Platinum Rule of Culture

The Platinum Rule of Company Culture

by | December 30, 2019

Culture eats strategy for breakfast

Peter Drucker

The Golden Rule vs The Platinum Rule

I recently came across the idea of the “Platinum Rule” as compared with the “Golden Rule” while thinking about company culture. We’re all familiar with the Golden Rule: Treat others as you would like to be treated. The Platinum Rule is different: Treat others as they would like to be treated. The presumption behind the Golden Rule is the treatment you seek is what everyone else wants. From a big-picture perspective, the Golden Rule works. Still, it begins to fall apart when getting into the details of the treatment each unique individual prefers. See this article for more on the Platinum Rule.

Consider how the Platinum Rule applies to business.

Is there a way to help your employees know how to treat one another and your other stakeholders? A business’s core values comprise these rules. They are agreed-upon ground rules for interaction among team members and customers. For example, at Equinox, one of our core values is “Transparency”. Internally, “Transparency” means that we communicate openly with one another about our capabilities, capacity, and needs to create an environment of trust and collaboration. For our clients, “Transparency” has a similar meaning. We communicate openly about our capabilities, project plan, and the related fees. Customers should never be surprised by a deliverable, timeline, or invoice.

“Value” is another expectation for both our team and customers. “Value” means we are thinking about what we can do to provide value in our company and for our clients. An essential component of “Value” to our customers is our understanding of the business’ goal or problem and providing relevant, practical solutions that work for that business. Internally, this requires our team to focus on business solutions and then incorporate legal tools to satisfy them. “Value” also focuses on internal efficiencies so we can better serve our clients.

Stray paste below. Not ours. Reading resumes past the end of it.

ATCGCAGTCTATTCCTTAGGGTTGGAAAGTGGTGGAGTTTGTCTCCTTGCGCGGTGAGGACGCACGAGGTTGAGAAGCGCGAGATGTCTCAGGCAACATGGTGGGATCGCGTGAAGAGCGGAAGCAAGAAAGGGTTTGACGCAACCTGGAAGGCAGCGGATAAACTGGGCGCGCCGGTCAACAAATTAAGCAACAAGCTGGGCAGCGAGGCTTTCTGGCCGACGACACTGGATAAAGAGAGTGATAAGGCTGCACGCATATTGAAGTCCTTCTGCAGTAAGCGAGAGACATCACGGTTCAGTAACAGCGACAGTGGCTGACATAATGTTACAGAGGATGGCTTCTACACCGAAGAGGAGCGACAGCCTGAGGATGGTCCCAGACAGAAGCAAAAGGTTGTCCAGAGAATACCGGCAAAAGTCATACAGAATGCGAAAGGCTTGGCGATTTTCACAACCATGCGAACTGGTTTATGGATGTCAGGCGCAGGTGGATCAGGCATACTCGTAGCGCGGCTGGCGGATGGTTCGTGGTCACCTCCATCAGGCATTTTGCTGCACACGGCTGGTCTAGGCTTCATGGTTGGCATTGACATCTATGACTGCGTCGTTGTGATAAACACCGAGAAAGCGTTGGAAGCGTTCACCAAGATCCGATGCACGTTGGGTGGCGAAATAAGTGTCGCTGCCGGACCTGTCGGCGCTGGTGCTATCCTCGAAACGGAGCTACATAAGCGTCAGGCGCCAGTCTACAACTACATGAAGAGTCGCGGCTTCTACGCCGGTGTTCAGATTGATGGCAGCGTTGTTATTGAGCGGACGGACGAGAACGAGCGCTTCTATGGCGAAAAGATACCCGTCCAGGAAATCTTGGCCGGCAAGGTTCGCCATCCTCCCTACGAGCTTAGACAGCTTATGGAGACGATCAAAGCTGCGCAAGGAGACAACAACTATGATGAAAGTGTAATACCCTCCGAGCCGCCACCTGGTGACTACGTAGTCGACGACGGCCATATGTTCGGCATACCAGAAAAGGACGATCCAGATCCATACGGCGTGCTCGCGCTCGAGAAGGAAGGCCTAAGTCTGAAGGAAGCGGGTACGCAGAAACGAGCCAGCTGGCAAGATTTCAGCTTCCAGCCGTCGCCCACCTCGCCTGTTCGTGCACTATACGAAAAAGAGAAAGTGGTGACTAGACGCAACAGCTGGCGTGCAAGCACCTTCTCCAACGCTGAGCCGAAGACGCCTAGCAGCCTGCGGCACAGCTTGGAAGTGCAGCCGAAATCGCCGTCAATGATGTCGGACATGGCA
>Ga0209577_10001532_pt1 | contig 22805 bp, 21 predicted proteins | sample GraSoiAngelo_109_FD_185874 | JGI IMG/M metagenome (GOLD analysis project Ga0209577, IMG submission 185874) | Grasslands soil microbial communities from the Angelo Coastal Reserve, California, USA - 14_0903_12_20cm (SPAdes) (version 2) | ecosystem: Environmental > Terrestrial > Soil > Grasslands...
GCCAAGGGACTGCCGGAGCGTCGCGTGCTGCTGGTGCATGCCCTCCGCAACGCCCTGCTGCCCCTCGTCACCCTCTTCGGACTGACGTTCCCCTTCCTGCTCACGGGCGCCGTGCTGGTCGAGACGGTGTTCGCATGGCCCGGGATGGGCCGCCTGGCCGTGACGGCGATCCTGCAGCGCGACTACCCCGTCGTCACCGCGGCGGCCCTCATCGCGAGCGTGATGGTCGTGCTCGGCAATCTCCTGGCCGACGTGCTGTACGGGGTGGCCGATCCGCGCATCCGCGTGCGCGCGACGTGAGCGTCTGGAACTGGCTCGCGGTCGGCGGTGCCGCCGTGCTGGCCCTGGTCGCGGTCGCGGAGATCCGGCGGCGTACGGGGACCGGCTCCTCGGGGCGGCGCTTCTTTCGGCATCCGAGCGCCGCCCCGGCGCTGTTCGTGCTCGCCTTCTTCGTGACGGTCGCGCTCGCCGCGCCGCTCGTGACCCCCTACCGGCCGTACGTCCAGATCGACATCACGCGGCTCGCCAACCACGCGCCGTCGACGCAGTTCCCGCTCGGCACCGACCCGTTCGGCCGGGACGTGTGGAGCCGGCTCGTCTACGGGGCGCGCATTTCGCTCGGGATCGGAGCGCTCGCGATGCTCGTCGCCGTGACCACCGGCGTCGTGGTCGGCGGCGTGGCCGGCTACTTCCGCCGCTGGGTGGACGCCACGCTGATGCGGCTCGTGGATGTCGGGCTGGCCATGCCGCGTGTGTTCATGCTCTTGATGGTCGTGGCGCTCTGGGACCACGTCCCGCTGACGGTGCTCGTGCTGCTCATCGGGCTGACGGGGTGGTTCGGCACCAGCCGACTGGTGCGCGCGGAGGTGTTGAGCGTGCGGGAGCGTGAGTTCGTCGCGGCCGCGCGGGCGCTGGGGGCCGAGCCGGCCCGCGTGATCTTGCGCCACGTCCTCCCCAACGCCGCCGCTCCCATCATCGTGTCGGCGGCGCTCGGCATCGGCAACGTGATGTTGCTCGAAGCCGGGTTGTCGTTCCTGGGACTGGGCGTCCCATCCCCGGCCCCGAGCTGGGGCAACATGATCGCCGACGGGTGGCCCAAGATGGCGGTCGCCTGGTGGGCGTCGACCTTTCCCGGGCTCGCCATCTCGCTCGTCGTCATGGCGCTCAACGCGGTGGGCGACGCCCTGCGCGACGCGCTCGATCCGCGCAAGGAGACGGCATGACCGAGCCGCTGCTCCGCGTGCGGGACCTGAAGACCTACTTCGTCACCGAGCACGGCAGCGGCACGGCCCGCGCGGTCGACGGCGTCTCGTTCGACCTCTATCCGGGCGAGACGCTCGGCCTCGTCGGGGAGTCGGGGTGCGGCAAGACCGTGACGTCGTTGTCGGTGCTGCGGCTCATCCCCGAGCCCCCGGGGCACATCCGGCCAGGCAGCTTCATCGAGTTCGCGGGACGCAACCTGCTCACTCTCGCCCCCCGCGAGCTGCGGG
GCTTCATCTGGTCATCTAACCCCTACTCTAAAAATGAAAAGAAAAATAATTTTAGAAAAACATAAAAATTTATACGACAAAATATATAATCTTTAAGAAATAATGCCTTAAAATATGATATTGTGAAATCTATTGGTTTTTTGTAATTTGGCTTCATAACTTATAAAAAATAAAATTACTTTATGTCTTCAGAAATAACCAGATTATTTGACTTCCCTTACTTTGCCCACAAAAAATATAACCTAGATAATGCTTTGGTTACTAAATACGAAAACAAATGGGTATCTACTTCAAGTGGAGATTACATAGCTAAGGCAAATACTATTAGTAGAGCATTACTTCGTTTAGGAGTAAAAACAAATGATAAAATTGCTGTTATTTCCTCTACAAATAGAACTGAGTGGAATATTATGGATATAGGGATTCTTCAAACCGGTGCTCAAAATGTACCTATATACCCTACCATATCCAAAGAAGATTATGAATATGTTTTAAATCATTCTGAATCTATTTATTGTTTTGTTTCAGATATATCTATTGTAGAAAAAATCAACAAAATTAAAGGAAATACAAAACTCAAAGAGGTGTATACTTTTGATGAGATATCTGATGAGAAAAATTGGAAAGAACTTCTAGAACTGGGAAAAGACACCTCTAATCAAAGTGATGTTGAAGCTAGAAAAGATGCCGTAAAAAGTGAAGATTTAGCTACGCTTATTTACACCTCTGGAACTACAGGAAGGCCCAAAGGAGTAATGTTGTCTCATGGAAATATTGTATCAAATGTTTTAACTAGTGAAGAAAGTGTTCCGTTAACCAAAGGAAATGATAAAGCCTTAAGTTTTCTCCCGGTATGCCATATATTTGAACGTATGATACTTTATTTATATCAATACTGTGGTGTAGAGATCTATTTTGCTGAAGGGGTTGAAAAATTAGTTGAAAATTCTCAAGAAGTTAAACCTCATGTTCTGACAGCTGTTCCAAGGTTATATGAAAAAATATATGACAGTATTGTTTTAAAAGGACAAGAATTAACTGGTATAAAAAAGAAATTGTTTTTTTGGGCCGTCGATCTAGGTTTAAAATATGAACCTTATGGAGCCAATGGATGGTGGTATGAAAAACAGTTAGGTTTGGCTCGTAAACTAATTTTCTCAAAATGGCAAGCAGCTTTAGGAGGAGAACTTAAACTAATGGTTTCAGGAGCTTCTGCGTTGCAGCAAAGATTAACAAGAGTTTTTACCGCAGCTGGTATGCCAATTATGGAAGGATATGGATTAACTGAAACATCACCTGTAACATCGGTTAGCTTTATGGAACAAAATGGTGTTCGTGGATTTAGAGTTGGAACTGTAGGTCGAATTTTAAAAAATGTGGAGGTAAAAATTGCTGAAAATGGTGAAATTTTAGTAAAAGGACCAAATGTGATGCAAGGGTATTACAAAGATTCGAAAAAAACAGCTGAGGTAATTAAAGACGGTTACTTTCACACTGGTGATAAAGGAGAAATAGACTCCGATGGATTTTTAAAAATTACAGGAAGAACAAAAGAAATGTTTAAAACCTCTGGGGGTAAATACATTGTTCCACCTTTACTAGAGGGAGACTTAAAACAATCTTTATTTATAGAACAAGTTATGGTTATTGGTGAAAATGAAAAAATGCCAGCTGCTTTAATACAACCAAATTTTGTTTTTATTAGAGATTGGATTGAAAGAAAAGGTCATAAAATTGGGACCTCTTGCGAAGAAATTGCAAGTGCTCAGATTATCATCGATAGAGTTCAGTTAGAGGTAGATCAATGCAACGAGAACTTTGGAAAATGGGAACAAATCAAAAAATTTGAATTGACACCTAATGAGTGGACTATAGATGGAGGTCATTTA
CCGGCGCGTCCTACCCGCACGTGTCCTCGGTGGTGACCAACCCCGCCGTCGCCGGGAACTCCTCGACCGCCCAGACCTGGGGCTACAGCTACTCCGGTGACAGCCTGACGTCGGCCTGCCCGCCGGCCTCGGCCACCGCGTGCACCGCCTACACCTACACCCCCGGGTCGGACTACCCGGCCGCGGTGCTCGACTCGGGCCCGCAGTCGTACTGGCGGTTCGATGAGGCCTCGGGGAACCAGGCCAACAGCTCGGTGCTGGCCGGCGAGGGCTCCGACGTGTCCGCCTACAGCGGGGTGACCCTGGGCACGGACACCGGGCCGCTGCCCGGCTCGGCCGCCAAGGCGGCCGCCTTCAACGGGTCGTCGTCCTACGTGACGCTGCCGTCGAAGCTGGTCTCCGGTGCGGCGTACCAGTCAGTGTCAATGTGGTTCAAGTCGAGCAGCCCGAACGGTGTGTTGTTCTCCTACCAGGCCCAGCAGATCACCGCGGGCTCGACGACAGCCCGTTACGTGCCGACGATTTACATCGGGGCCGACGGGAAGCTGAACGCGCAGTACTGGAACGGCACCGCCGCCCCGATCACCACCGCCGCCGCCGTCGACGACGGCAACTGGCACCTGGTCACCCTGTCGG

Initially, the development of our core values was outward-facing – what our customers could expect from us. Over time, we considered whether they worked internally as well and were somewhat surprised to agree that they did. Are our core values reflective of the Golden Rule or Platinum Rule? I’m actually not sure – but so long as they are regularly and consistently applied and celebrated, it doesn’t matter.

Does your company have written rules for interactions among employees and toward customers?

Even if they are unwritten, some rules exist – and the question becomes whether those behaviors are consistent with your vision. Cultures left unfostered will still develop, and once a culture has taken hold, it can be difficult to uproot it or guide it in a different direction.

For example, a CEO is willing to take on the risk because of their experience in the area. The CEO does not expect the other members of the team to take that approach, but the team takes cues from the CEO. A statement like, “I see these documents all the time. There’s no need to spend the money to have our attorney review it” may seem harmless to the CEO. Still, to a team member, it may sound like “We don’t need to spend the money on professionals”.

That team member may choose just to sign these documents in the future – which may not be at all what the CEO meant. They might choose to figure it out themselves rather than asking an expert. This message, regardless of intention, is passed along to new team members, and a culture of “get it done” or “don’t spend the money” permeates the organization. The CEO knows nothing about it until a document comes back to bite them. The CEO is then flabbergasted that the employee didn’t have the document reviewed – at least by the CEO – but it’s too late. No one but the CEO sees anything wrong with the employee’s decision because the culture says, “get it done” or “don’t spend the money”.

What are you doing to understand your company’s existing culture?

It can be scary and intimidating for a founder or CEO to ask about the company’s culture. As the founder of Equinox, it’s my “fault” if our culture isn’t what it should be; and by asking, I put myself in a position of vulnerability. But I need to remember that the discussion is not about me – it’s about what Equinox represents. It’s about what we’re building and fostering as a team to keep us marching to the same drum and focused on developing and promoting our innovative General Counsel Services solution. Without the team’s buy-in to the culture, we’ll struggle to accomplish our goals. Together, though, we have greater success.

This year, our company retreat will focus on what our culture is, what changes we want to make, and how we can instill it in everything we do. We are enlisting Chris Anibarro, founder of Impact Consultancy, to leverage our team that’s excited to build something unique and impactful – and I’m anxious to see the results!